Making the News: Modernity and the Mass Press in 19th Century France
co-edited by Dean de la Motte and Jeannene Przyblyski
This is a broadly thematic collection that summarizes and critiques itself. Editors Dean de la Motte and Jeannene Przyblyski provide an introduction drawing on Richard Terdiman's theories of writing, discourse, and counter-discourse; let ten contributors elaborate case studies; and allow Terdiman himself to have a final, punchy (after)word that compares the acceleration of media information in nineteenth-century France to our own age of the internet and CNN. The work is divided into three categorical imperatives: "The Press and the Politics of Knowlege," "Readers and Consumers," and "Engendering the News."
Book reviewed by Matt K. Matsuda in
The American Historical Review, Vol. 105, No. 2. (Apr., 2000), pp. 623-624.
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Specifically this collection offers an interesting compilation of topics relating to an under-studied era. France in the last century set a powerful cultural and political influence upon the world, not only in its literature, art, and revolutions, but also in its remark-ably varied journalism. From 1830, beginning the book's chronology, to the century's turn, journalists tacked through a whirlwind from tight censorship to total freedom, from princely proprietors to penny press read by literally a million people. A small chunk of this huge and complex world has been chiseled away for examination here.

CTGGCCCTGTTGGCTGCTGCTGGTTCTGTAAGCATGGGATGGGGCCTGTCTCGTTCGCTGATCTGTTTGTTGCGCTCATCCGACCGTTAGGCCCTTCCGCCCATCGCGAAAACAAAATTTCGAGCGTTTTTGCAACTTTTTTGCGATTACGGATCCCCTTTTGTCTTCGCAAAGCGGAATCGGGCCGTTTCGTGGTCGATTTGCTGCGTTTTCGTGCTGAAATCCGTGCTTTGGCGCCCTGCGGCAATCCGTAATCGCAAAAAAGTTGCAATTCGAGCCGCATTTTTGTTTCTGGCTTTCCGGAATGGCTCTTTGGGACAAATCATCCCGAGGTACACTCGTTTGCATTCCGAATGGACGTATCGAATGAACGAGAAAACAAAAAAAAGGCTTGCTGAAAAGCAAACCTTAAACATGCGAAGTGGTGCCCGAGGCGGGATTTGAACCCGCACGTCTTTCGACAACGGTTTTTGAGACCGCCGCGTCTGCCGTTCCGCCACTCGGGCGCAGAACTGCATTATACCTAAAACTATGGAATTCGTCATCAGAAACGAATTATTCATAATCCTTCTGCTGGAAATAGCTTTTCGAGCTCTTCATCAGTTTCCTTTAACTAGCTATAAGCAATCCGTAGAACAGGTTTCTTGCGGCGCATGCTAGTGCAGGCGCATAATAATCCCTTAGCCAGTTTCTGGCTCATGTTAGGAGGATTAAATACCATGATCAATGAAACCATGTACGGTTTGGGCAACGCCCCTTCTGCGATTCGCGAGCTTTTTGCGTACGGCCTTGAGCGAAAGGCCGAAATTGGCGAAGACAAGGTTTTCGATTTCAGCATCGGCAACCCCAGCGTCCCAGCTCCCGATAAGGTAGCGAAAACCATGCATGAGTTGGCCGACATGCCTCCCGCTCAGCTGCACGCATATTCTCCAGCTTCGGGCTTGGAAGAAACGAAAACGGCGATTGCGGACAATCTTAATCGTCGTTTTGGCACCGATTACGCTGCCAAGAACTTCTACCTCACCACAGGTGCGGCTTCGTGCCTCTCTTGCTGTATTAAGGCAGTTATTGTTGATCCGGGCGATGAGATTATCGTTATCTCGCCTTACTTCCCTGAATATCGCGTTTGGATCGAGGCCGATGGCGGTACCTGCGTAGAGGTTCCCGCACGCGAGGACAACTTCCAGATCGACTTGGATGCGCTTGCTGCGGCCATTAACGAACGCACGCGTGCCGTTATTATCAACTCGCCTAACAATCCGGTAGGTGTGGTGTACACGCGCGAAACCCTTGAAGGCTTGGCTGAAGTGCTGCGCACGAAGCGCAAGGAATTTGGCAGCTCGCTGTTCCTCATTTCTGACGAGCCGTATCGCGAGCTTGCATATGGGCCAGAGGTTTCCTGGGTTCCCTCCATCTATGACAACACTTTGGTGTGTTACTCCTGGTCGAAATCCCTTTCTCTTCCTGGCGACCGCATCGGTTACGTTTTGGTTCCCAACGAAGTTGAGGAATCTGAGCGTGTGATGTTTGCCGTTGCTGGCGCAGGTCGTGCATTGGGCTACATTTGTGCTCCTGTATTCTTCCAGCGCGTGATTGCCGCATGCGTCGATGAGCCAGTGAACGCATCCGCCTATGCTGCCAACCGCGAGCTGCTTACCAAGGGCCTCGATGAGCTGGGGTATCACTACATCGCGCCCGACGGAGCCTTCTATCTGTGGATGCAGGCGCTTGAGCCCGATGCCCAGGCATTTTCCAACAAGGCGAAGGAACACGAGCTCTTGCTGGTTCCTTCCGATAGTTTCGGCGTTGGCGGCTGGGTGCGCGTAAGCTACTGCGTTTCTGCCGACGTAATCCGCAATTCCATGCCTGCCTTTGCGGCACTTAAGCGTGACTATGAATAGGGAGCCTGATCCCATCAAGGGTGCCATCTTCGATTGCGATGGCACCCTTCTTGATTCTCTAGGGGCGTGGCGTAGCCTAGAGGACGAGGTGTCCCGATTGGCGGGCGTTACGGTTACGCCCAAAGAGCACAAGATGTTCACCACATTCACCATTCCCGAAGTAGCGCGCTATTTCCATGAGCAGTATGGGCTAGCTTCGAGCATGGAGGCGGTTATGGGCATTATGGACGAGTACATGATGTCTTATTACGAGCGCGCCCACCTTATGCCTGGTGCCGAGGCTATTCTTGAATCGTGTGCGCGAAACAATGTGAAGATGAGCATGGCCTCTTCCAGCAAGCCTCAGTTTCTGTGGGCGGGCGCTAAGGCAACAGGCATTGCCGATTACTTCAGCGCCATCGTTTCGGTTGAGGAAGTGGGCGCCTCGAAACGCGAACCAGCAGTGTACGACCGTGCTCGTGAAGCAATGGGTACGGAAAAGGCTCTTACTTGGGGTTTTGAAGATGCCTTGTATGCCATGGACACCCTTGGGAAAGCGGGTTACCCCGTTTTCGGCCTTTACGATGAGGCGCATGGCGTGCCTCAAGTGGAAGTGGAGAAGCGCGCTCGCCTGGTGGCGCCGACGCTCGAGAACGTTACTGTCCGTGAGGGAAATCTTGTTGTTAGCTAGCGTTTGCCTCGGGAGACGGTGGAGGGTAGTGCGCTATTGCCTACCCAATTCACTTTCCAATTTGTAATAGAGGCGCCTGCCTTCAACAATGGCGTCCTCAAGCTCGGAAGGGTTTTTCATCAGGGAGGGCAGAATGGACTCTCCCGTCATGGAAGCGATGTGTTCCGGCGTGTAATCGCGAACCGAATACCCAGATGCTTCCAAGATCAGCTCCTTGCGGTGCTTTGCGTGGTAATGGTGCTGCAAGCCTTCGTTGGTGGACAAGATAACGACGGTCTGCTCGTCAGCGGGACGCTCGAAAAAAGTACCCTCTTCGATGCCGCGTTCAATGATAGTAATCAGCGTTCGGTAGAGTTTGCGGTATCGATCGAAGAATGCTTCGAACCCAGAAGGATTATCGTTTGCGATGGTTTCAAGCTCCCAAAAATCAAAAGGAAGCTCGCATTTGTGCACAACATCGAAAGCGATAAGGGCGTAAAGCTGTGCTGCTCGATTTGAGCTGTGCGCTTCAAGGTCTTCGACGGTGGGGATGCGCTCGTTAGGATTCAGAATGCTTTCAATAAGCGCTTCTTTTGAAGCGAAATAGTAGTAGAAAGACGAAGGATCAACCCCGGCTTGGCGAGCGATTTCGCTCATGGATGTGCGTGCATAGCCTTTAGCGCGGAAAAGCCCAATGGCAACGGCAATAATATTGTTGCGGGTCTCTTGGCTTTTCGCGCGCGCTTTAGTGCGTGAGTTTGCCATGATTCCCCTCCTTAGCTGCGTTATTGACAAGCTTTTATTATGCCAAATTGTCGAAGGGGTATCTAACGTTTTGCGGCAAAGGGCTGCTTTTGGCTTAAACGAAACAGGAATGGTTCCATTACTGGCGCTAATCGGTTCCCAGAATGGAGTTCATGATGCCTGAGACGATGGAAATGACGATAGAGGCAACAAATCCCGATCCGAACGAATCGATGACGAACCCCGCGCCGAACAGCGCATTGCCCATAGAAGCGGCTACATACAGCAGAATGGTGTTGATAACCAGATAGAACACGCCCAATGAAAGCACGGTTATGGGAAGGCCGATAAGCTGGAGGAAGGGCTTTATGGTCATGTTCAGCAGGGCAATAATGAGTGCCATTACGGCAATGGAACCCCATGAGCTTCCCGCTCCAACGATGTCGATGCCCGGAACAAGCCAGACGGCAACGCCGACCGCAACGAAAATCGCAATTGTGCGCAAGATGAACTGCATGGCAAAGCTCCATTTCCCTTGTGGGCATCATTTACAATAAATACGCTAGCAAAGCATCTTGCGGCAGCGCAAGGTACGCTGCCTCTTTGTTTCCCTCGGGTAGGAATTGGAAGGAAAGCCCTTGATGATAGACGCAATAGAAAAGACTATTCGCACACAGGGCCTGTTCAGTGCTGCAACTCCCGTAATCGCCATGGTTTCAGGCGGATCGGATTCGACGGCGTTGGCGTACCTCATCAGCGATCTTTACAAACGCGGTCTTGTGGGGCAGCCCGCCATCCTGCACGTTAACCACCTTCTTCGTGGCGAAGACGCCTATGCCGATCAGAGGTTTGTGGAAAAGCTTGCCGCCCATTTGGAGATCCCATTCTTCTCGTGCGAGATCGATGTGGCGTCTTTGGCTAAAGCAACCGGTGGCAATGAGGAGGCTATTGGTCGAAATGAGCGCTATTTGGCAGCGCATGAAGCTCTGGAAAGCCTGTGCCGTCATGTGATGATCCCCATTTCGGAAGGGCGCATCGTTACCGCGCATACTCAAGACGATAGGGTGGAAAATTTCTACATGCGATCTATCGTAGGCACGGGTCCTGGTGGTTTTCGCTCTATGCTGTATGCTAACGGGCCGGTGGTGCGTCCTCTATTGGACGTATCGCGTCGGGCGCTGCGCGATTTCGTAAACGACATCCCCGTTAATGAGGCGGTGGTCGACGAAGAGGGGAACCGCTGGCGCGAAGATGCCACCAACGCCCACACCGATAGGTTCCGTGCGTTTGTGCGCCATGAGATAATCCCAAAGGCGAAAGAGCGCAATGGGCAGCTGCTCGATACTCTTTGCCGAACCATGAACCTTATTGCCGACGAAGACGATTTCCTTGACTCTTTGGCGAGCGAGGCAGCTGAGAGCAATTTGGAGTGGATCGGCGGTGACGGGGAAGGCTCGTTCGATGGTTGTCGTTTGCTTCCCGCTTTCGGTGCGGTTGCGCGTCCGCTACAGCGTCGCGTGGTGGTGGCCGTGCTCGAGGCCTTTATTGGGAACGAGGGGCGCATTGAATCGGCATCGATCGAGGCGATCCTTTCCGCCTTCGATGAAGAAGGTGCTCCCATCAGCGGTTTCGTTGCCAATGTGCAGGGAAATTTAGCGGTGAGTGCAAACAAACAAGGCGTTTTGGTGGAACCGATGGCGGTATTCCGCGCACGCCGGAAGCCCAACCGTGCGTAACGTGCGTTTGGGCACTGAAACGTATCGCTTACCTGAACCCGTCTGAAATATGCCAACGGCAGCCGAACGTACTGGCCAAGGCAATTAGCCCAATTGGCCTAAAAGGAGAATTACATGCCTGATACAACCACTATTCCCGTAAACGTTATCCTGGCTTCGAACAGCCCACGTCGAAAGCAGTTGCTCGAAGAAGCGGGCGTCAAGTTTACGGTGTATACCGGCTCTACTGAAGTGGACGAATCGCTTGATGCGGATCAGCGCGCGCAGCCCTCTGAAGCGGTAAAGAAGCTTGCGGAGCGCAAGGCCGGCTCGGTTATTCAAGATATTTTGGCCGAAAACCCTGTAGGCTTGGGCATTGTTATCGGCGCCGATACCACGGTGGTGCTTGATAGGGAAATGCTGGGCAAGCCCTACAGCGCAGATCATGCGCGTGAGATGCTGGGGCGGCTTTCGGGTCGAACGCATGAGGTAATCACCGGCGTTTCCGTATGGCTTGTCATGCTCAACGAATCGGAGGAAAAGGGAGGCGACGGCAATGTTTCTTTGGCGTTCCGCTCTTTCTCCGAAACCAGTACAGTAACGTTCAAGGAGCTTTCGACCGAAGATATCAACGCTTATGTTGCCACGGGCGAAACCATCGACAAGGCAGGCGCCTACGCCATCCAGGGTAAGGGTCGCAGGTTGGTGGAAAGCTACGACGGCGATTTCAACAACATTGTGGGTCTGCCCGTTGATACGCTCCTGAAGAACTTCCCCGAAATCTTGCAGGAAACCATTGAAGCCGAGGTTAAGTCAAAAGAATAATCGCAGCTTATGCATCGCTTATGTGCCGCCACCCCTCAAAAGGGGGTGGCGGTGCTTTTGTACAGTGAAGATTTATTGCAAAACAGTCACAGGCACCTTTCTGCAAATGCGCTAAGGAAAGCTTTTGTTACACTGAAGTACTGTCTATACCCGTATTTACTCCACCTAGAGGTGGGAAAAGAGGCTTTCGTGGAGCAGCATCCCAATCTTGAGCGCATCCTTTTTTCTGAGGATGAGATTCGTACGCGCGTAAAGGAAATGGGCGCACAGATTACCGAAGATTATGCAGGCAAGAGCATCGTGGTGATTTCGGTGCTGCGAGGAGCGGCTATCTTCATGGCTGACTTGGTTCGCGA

Book reviewed by Patrick Washburn and
Ross F. Collins in
Journalism History; Autumn99, Vol. 25 Issue 3, p116, 2p
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DEAN DE LA MOTTE , Vice President of Academic Affairs, has an educational background in comparative literature and also earned his doctorate in comparative literature with a concentration in French. He is a graduate of the University of California at Santa Barbara and the University of North Carolina at Chapel Hill. He has been editor of two publications and has written numerous articles and conference papers on subjects ranging from the creation of the modern newspaper public in 19th-century France to the role of the chief academic officer in international education. He is also involved in the national conversation on church-related higher education, serving on the National Network Board of the Lilly Fellows Program in Humanities and the Arts, an ecumenical organization that seeks to "renew and enhance the connections between Christianity and the academic vocation."